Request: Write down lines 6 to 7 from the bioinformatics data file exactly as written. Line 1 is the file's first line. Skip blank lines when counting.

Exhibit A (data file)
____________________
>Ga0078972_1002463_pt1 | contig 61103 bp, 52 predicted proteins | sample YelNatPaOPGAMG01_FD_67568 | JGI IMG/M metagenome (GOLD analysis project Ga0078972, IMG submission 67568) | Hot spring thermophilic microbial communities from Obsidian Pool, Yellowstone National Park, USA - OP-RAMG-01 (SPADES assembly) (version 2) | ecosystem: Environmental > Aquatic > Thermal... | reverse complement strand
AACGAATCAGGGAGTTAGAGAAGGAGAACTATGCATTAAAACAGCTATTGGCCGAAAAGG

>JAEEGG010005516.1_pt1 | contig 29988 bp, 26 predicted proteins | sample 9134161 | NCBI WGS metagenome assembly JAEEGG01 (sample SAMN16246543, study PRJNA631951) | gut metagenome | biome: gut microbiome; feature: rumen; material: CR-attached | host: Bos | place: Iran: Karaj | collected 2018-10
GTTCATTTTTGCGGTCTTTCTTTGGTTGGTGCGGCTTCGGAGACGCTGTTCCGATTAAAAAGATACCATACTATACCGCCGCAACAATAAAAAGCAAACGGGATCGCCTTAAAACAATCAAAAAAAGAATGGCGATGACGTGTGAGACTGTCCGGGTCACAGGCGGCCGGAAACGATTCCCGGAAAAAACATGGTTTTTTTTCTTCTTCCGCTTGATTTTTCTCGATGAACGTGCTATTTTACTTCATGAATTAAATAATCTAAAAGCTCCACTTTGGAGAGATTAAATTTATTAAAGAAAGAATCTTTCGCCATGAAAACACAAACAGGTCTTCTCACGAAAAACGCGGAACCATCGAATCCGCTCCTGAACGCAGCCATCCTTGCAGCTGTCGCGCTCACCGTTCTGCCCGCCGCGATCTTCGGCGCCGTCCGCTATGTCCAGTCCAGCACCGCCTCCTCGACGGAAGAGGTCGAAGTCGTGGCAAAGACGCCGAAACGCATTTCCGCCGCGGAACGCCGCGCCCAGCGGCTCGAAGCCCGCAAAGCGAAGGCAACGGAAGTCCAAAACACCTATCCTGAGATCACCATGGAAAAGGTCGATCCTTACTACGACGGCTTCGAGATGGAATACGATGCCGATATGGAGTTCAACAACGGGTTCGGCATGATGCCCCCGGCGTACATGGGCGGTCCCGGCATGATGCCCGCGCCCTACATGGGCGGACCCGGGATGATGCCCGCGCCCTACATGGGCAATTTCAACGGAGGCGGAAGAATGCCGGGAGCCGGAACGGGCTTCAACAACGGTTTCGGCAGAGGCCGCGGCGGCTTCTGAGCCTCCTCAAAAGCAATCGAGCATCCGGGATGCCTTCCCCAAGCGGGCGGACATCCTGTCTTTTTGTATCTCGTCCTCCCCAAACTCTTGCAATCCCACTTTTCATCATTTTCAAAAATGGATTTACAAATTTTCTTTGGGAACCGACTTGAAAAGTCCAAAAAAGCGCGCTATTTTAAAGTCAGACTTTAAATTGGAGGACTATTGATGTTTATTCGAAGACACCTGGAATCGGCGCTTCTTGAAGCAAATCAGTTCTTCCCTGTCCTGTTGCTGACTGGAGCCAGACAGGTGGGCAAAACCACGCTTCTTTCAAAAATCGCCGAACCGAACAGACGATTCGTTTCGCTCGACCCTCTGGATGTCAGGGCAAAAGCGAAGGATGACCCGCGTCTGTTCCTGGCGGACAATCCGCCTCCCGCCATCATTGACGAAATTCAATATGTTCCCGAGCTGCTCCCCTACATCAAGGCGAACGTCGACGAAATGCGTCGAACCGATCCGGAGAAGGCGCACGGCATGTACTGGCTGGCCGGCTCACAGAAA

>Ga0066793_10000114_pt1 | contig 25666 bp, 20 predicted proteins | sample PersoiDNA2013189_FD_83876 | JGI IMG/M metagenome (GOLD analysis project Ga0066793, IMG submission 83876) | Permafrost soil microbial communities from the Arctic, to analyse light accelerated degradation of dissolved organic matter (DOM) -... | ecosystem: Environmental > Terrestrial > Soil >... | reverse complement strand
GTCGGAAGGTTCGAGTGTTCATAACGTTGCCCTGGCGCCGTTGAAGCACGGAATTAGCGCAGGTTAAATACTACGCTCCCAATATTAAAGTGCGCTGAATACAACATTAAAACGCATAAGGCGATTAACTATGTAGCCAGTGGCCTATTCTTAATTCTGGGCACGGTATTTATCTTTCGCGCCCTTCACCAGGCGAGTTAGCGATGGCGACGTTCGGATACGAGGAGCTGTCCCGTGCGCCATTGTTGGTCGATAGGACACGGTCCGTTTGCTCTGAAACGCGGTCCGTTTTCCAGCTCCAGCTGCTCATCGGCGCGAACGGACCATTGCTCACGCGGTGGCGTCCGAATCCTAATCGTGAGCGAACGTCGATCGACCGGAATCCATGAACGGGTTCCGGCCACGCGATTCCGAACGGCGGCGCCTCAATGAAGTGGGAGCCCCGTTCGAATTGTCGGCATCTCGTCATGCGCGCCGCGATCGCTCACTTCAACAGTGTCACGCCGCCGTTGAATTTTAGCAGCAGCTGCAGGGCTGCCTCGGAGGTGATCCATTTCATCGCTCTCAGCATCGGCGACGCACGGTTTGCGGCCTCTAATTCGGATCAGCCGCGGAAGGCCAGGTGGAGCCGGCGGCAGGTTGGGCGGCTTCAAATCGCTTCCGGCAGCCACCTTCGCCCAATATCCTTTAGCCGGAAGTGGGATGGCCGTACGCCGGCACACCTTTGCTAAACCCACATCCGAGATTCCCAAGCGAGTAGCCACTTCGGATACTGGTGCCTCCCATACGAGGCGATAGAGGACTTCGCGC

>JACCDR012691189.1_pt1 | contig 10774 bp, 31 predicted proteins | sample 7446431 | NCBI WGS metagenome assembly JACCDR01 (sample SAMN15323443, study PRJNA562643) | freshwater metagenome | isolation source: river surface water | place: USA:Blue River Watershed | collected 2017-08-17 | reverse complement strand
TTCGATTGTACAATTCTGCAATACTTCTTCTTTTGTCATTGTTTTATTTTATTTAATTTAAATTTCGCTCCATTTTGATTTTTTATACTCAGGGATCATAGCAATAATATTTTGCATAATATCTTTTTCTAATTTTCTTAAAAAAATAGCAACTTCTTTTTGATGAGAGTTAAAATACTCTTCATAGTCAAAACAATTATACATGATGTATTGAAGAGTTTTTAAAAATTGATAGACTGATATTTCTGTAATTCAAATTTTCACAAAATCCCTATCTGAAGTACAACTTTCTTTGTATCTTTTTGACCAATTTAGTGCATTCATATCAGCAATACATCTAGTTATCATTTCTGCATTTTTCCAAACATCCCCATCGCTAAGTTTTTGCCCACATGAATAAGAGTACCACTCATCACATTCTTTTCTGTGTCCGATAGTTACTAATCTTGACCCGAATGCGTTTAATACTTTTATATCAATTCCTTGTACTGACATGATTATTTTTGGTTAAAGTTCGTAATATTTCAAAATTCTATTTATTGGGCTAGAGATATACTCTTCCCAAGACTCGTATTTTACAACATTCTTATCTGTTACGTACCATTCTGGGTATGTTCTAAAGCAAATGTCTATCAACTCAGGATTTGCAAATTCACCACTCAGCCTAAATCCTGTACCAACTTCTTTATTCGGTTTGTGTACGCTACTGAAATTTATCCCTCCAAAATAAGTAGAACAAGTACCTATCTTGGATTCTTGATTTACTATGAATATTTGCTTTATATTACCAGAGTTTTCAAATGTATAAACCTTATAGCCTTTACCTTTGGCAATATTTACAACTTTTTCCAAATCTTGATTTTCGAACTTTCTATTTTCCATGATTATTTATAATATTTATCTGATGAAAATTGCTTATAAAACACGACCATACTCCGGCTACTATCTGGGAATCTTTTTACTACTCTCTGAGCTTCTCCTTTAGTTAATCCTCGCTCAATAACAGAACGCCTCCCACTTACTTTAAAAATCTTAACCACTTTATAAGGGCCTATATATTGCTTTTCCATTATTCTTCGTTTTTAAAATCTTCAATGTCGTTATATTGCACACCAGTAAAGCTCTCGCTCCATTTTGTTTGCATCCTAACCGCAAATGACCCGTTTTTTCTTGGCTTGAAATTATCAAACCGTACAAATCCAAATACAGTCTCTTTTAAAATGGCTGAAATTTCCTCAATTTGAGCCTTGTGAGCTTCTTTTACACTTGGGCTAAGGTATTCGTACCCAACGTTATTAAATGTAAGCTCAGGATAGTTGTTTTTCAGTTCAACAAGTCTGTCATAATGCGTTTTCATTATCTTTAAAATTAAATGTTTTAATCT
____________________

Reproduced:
GTCGGAAGGTTCGAGTGTTCATAACGTTGCCCTGGCGCCGTTGAAGCACGGAATTAGCGCAGGTTAAATACTACGCTCCCAATATTAAAGTGCGCTGAATACAACATTAAAACGCATAAGGCGATTAACTATGTAGCCAGTGGCCTATTCTTAATTCTGGGCACGGTATTTATCTTTCGCGCCCTTCACCAGGCGAGTTAGCGATGGCGACGTTCGGATACGAGGAGCTGTCCCGTGCGCCATTGTTGGTCGATAGGACACGGTCCGTTTGCTCTGAAACGCGGTCCGTTTTCCAGCTCCAGCTGCTCATCGGCGCGAACGGACCATTGCTCACGCGGTGGCGTCCGAATCCTAATCGTGAGCGAACGTCGATCGACCGGAATCCATGAACGGGTTCCGGCCACGCGATTCCGAACGGCGGCGCCTCAATGAAGTGGGAGCCCCGTTCGAATTGTCGGCATCTCGTCATGCGCGCCGCGATCGCTCACTTCAACAGTGTCACGCCGCCGTTGAATTTTAGCAGCAGCTGCAGGGCTGCCTCGGAGGTGATCCATTTCATCGCTCTCAGCATCGGCGACGCACGGTTTGCGGCCTCTAATTCGGATCAGCCGCGGAAGGCCAGGTGGAGCCGGCGGCAGGTTGGGCGGCTTCAAATCGCTTCCGGCAGCCACCTTCGCCCAATATCCTTTAGCCGGAAGTGGGATGGCCGTACGCCGGCACACCTTTGCTAAACCCACATCCGAGATTCCCAAGCGAGTAGCCACTTCGGATACTGGTGCCTCCCATACGAGGCGATAGAGGACTTCGCGC

>JACCDR012691189.1_pt1 | contig 10774 bp, 31 predicted proteins | sample 7446431 | NCBI WGS metagenome assembly JACCDR01 (sample SAMN15323443, study PRJNA562643) | freshwater metagenome | isolation source: river surface water | place: USA:Blue River Watershed | collected 2017-08-17 | reverse complement strand